Blower selection is an important decision when designing a new wastewater treatment plant or upgrading existing facilities. The proper selection of blower equipment for the application, as well as purchasing from a reputable supplier, can save thousands of dollars in energy, repairs and maintenance costs. This article provides an overview of the blower technologies available for wastewater treatment, and discusses the advantages and limitations of each technology in various wastewater treatment applications.
Take a look at a municipal wastewater treatment plant near a textile factory in Asia (Figure 1). Is there any question as to why we treat industrial wastewater? The use of blowers for aeration and mixing accounts for 40 to 75 percent of the total energy consumption in a wastewater treatment plant. For this reason, the specification of the correct technology and size for each blower application is of paramount importance.
There are four stages of wastewater treatment:
- Pretreatment typically involves some type of filtration or screening.
- Primary treatment can be accomplished by either dissolved air flotation (DAF) or sedimentation.
- Secondary treatment is most commonly accomplished by the activated sludge process, and this article covers several other methods of secondary treatment in addition to the activated sludge process.
- Tertiary treatment is not always required, but can be accomplished by additional filtration, advanced oxidation, UV disinfection or a combination of these methods depending on the quality of effluent required.
This article focuses on secondary wastewater treatment methods that utilize blowers in their processes.
Secondary wastewater treatment applications
The most commonly used secondary treatment processes include the activated sludge process, aerated lagoon, membrane bioreactor, moving bed biofilm reactor, sequential batch reactor, and anaerobic digestion.
The Activated Sludge Process. Developed in the United Kingdom in the early 1900s and currently utilized in medium- to large-scale industrial plants, the activated sludge process separates the flocculants (i.e., suspended solids) from the wastewater through sedimentation. Effluent enters the aeration tank or lane, and low pressure air is introduced through a grid of diffusers. Water usually passes through the process in a few hours, while the sludge retention rates vary from a few days in warmer climates, to a few weeks in colder weather.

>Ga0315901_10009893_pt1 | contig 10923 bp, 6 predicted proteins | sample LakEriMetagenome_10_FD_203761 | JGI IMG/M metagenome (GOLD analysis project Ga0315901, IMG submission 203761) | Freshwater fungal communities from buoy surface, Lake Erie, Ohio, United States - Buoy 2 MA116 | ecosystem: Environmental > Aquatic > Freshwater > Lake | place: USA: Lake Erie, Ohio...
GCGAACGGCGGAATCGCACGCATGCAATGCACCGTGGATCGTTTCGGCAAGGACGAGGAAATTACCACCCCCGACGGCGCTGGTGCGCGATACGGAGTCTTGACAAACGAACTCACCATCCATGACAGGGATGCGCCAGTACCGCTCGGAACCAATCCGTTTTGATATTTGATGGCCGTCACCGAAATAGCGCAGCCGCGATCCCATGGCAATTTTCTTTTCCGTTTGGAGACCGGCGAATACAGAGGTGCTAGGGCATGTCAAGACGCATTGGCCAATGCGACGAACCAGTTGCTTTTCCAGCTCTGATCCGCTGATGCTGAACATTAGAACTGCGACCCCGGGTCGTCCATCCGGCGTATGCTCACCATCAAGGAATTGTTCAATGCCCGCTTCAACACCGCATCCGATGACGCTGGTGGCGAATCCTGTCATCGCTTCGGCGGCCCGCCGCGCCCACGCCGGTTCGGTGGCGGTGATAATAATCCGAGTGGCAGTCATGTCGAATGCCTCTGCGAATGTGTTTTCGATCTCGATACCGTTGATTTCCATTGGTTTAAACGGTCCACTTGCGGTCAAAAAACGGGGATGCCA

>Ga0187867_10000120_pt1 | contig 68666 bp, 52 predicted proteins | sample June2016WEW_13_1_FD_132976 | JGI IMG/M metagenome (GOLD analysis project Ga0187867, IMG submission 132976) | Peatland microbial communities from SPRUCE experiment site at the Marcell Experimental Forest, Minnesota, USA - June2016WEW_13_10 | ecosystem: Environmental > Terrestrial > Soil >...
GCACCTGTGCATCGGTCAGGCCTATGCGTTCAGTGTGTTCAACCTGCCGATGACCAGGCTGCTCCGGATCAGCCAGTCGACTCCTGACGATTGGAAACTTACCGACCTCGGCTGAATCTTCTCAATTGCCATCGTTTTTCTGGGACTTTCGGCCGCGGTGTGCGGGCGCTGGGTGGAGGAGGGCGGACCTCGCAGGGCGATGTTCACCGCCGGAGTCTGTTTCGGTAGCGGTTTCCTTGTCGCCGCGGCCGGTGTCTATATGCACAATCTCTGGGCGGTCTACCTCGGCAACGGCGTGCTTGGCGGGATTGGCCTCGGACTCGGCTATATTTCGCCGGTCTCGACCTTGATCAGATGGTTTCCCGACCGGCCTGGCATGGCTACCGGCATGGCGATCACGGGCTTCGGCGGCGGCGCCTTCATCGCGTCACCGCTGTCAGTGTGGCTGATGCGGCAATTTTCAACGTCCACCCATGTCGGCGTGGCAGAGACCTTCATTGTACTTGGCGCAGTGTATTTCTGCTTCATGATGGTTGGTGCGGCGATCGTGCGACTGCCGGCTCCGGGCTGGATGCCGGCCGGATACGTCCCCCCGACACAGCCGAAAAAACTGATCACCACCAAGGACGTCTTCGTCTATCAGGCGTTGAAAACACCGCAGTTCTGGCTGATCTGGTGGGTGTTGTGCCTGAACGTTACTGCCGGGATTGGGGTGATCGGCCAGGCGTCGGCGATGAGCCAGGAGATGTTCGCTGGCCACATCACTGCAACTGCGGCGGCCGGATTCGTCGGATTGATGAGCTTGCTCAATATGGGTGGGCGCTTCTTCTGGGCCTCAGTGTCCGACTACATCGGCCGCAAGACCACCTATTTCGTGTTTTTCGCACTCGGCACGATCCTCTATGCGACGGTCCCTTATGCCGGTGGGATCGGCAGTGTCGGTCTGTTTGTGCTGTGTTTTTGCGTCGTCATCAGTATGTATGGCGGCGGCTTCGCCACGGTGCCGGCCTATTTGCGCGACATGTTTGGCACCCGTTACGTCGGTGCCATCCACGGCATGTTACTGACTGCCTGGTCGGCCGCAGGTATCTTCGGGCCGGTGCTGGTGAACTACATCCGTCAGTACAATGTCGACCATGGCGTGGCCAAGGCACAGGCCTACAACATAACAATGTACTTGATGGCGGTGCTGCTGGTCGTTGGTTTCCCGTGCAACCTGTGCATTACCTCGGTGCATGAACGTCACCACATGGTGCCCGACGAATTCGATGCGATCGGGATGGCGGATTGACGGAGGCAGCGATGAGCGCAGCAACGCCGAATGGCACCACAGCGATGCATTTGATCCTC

Lagoon Aeration. Similar to the activated sludge process, lagoon aeration is typically used in rural areas with small- to large-sized plants. A series of shallow earthen basins (lagoons) act as the aeration basins and holding tanks. Although lagoons are often equipped with surface aerators, there are several diffuser systems available specifically for these applications. A well-designed diffused air system uses approximately half as much energy as surface aeration.
Membrane Bioreactor (MBR). The MBR process uses additional filtration to produce a higher quality effluent and is a variation of the activated sludge process. Common in medium- to large-scale plants, the MBR features an ultrafine membrane filter installed at the discharge end of a standard aeration basin. Pumps installed on the membrane filters create a slight vacuum and pull the effluent through the membrane. The ultrafine holes in the membrane do not allow the biological microbes to pass through the membrane, keeping the microbes in the aeration basin. The membrane becomes clogged or fouled in this process and requires more frequent cleaning.
Moving Bed Biofilm Reactor (MBBR). The MBBR is a much more compact method of wastewater treatment that can be scaled to fit any size plant. In this method, the reactor is filled with thousands of biofilm carriers (plastic balls) that protect the bacteria used to breakdown pollutants in the wastewater. A diffuser grid produces the air required to effectively disperse the biofilm carriers throughout the basin, while also providing the necessary aeration for biofilm growth.
Sequencing Batch Reactor (SBR). The sequencing batch reactor (SBR) is also a very compact process typically used in small- to medium-sized plants. A small SBR consists of two equal-sized tanks that alternate between treatment stages. The process begins with the filling of one of the tanks; the wastewater is then mixed during the anaerobic stage using a jet aerator or mechanical pump. During the aerobic stage, the wastewater is aerated using a diffused air system. Next, the wastewater is allowed to settle so that the sludge can be separated from the effluent during the sedimentation stage. Finally, the effluent is drained in the decanting stage and the reactor is in idle. The idle stage can be used to perform cleaning or remove excess sludge from the reactor. As soon as the first tank is filled, wastewater is diverted to the second tank and the process begins again. The multiple tank (reactor) design allows the plant to operate continuously and larger plants use more reactors to accommodate higher loads.
Anaerobic Digestion. Anaerobic digestion is used to treat the sludge created by the wastewater treatment process, as well as other biological waste. By definition, anaerobic digestion does not use air; instead, a series of microorganisms break down solid waste into methane and carbon dioxide gas, in addition to nitrogen, ammonia, and hydrogen sulfide in smaller quantities. This biogas is extracted from the reactor and either flared to reduce greenhouse gas emmissions, or treated in a series of filters before being injected into a generator. Once injected into a generator, the biogas can be used for on-site electricity and heat generation, also known as a cogeneration system. Depending on the composition and amount of waste in the digester, this process can produce a substaintial amount of energy that can be used for plant operations.